Q What would you suspect when a diabetic patient presents with history of pain and swelling of calf muscles ?

My differential diagnosis would be

  1. Cellulitis
  2. Deep vein thrombosis
  3. Lymphedema
  4. Baker’s cyst
  5. Calf muscle tear
  6. Venous valvular insufficiency.
  7. Diabetic myonecrosis

On examination, right leg was swollen, tender and indurated.

Q What investigation would you order ?

  1. Compression ultrasonography of the lower limb (venous doppler with compression)
  2. D-Dimer

Q  Is diabetes a risk factor for DVT ?

It is controversial. Diabetes per se is not a risk factor for DVT. In a study conducted by Heit et al ,they found incidence of DVT in diabetics no different from general population.

On evaluation, patient had all microvascular complications of diabetes.

  1. What is the importance of knowing that this patient has other diabetic microvascular complications in this case ?
  2. Presence of other microvascular complications increases the risk of patient have diabetic foot with cellulitis
  3. Diabetic myonecrosis is also considered a vascular complication of diabetes and presence of other microvascular complications increases the likelihood of patient having diabetic myonecrosis.

Investigation revealed hemoglobin of 7 g/dl (11–15 mg/dl), total leucocyte count 10 200/mm3 (4000–11 000/mm3), platelets 293×103/mm3, peripheral blood film suggestive of microcytic hypochromic red blood cell, urea 72 mg/dl (10–50 mg/dl), creatinine 3.2 mg/dl (0.5–1.2 mg/dl), HbA1c 8% (3.8–5.6%), thyroid-stimulating hormone (TSH) 10.8 μIU/ml (0.27–4.2 μIU/ml), thyroxine (T4) 6.98 μg/dl (4.8–12.7 μg/dl), tri-iodothyronine (T3) 0.8 ng/ml (0.8–2.0 ng/ml), 24 h urinary protein 550 mg/day and CK 403.5 U/l (26–308 U/l). ANA, ANCA, RA factor, dsDNA, SSA/RO, SSB/LA, Sm, Sm/RNP, Scl70, Jo1 were negative and coagulation profile was normal.

  1. What other condition in this patient could have led to myalgia and raised CK levels ?


Fundus examination revealed hard exudates. Blood culture was sterile. Deep vein thrombosis (DVT) was excluded by compression ultrasonogram (USG).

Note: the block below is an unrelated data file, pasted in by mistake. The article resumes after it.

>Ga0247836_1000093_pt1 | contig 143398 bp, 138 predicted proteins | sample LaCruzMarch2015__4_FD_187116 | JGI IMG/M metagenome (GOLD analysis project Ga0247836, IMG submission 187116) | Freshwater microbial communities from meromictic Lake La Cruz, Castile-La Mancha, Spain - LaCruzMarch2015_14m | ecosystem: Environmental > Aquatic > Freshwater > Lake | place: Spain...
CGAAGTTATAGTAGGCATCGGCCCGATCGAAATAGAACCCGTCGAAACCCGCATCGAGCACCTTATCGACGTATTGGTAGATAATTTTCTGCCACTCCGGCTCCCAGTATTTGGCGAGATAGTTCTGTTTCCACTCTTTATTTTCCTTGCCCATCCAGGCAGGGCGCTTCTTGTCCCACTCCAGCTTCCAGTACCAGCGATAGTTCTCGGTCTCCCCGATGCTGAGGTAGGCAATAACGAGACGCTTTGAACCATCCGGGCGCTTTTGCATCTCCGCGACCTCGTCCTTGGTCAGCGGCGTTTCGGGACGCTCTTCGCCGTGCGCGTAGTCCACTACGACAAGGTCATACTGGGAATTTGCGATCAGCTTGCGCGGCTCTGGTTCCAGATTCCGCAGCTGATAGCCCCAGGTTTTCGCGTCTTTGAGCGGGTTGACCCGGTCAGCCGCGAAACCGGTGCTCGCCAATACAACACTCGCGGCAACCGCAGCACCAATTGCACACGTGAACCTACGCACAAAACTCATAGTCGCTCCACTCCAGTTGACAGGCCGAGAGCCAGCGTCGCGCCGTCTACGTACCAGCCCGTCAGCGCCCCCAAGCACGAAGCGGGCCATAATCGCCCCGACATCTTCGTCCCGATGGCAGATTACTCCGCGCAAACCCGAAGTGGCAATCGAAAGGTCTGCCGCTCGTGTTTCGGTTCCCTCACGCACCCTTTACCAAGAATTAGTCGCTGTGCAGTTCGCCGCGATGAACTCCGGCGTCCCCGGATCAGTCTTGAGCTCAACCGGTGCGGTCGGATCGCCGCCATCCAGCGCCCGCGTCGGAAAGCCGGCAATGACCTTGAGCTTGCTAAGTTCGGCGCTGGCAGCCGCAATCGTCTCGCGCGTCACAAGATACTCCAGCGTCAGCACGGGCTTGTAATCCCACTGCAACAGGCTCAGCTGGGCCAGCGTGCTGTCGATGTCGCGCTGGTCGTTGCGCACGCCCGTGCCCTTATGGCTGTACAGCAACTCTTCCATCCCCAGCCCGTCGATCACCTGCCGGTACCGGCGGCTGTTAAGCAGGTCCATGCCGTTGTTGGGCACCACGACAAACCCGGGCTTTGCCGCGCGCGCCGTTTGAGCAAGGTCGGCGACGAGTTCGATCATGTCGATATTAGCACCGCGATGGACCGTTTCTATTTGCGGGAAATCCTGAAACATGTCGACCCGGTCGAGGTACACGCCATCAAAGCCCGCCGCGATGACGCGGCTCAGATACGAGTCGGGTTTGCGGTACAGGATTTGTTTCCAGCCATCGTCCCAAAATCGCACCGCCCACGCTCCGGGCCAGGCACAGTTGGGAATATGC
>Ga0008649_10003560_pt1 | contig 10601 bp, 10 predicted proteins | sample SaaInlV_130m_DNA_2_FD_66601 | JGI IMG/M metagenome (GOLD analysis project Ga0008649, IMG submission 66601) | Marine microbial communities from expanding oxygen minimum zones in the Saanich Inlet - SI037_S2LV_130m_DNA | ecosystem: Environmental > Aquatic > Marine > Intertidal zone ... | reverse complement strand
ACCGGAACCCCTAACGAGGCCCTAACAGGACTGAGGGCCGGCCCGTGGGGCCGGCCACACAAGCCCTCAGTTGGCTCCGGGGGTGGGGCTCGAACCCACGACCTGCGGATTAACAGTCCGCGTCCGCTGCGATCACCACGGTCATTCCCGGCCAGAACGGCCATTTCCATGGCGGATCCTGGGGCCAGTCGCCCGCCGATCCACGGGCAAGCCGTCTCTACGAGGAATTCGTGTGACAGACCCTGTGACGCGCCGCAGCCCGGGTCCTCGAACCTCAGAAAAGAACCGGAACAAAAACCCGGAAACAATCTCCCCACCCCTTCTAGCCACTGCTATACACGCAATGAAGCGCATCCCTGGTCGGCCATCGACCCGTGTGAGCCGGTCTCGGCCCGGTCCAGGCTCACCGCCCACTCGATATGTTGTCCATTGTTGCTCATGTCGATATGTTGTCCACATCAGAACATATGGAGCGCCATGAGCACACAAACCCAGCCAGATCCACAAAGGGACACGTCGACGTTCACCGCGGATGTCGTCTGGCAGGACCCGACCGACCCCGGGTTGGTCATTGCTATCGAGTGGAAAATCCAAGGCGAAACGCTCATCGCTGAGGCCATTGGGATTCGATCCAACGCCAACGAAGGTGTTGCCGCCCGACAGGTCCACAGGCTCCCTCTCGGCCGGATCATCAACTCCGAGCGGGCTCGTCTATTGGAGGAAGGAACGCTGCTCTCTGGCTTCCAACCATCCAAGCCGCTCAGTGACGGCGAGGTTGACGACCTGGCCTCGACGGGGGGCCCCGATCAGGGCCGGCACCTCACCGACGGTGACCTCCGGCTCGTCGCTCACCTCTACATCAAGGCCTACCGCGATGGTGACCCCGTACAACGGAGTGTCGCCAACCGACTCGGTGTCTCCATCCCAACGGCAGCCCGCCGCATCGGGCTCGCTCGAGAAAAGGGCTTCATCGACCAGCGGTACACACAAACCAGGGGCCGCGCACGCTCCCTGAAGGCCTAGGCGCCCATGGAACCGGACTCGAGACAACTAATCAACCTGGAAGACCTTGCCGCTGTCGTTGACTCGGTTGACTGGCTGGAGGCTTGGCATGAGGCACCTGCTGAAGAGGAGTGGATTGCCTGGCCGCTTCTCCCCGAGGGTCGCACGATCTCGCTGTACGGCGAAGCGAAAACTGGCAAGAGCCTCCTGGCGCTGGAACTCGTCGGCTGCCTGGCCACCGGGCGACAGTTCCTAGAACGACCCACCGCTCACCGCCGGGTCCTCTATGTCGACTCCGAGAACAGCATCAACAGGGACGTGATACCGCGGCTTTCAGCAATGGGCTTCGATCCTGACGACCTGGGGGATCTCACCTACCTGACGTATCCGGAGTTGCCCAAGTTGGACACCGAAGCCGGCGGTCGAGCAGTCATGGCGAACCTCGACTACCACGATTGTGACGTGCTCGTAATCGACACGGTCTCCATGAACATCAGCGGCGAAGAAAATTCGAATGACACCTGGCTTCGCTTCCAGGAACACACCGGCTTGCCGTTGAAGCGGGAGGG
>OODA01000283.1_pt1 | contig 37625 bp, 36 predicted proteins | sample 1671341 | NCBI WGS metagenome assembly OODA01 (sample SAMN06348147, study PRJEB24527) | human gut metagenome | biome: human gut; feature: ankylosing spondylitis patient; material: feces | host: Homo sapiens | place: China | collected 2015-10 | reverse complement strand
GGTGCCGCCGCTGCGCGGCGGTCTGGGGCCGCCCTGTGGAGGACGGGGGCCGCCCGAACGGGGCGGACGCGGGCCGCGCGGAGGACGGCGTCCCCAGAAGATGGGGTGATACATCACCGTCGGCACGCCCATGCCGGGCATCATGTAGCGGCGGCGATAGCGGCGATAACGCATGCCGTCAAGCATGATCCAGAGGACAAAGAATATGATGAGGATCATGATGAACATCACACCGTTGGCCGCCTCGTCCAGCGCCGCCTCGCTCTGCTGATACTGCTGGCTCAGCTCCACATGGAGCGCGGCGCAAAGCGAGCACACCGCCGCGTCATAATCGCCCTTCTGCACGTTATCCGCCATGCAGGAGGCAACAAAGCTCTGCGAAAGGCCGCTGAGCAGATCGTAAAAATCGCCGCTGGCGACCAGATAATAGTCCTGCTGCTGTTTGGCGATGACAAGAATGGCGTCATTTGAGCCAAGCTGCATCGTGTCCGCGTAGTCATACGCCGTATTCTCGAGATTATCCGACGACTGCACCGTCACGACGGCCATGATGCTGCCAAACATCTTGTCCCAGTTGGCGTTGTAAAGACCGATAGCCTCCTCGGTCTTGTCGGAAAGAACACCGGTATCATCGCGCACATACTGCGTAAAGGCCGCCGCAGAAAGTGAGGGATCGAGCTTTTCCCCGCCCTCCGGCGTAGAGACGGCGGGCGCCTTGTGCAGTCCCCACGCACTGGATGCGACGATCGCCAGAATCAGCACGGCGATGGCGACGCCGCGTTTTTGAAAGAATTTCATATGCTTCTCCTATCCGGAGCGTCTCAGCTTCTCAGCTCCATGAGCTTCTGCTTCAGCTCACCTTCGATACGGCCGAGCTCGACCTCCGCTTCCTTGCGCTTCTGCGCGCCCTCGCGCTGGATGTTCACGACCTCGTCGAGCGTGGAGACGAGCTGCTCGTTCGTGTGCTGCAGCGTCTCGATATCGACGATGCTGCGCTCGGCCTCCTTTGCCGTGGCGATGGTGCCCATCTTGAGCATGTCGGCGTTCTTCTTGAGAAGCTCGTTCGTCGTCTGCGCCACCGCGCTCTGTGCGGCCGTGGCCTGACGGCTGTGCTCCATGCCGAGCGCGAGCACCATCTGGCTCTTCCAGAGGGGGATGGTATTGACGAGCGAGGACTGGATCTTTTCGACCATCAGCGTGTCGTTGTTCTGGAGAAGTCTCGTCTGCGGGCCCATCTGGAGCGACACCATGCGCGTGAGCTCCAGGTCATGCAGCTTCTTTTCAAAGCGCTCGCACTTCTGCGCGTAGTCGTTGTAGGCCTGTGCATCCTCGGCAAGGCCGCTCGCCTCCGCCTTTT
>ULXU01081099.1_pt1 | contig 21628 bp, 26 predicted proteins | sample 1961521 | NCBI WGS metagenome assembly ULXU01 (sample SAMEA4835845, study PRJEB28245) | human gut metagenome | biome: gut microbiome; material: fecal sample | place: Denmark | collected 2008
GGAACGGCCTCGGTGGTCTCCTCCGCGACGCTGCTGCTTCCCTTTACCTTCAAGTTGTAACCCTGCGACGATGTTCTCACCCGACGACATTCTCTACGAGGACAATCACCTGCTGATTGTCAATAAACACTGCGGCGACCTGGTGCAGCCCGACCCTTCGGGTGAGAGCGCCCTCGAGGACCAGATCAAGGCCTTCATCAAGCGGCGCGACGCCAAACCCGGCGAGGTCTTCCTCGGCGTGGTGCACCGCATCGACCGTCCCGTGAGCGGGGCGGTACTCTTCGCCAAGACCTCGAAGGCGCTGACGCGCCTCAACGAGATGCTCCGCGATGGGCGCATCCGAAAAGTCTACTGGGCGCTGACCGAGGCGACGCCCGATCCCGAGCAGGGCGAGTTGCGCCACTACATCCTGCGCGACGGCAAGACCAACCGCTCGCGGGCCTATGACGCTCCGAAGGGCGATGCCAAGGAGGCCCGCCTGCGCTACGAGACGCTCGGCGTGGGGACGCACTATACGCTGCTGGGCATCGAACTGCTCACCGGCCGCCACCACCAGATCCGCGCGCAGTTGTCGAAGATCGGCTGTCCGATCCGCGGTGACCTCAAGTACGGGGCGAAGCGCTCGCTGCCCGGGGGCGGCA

Q What would you consider next ?

Since the diagnosis is still not clear, I would advise and MRI of the limb.

USG of the right leg was suggestive of diffuse thickening and increased echogenicity of skin and subcutaneous tissue along with marked swelling and hypoechogenicity of muscles without any localized collection. MRI right leg revealed thickening and edema of the skin/subcutaneous tissue with hyperintensity in muscles of all the compartments of the right leg in short tau inversion recovery (STIR) sequence (Fig. 1b and c). Electromyography (EMG) was suggestive of inflammatory myositis. Muscle biopsy (Fig. 1d) from right gastrocnemius was performed as calf muscle involvement is relatively uncommon in Diabetes myonecrosis. Patient was diagnosed to have Diabetes myonecrosis and was treated conservatively with paracetamol and tramadol with complete recovery within 6 weeks. The dose of levothyroxine was also optimized.


Q What is diabetic myonecrosis ?

It is spontaneous infarction of muscles in diabetic patients which is unrelated to atheroembolism or occlusion of any major arteries.

Q It is common in what type of diabetics ?

It is more common in long standing uncontrolled diabetics.  It is more common in type 1 diabetics.

Q Which muscles are commonly involved in this conditions ?

Muscles of thigh and calf are commonly involved. Quadriceps muscle is most commonly involved. It may present acutely and the involved muscle may be tender. Patient may run mild fever. The condition tends to recur after resolution.

Q Is the creatinine kinase elevated in these patients ?

As seen in this case CK may be elevated but only mildly in patients with Diabetic myonecrosis.

Q What does MRI in such cases show ?

  1. High signal intensity in T2W image in the involved muscles
  2. Post gadolinium contrast there is patchy enhancement of the involved muscles. While the infarcted muscle shows no enhancement , the surrounding edema and inflammation shows reasonable enhancement.
  3. Loss of fatty intermuscular septae

Q What is the treatment of diabetic myonecrosis ?

Treatment is mainly conservative with rest and NSAIDS. It spontaneously resolves in a few weeks.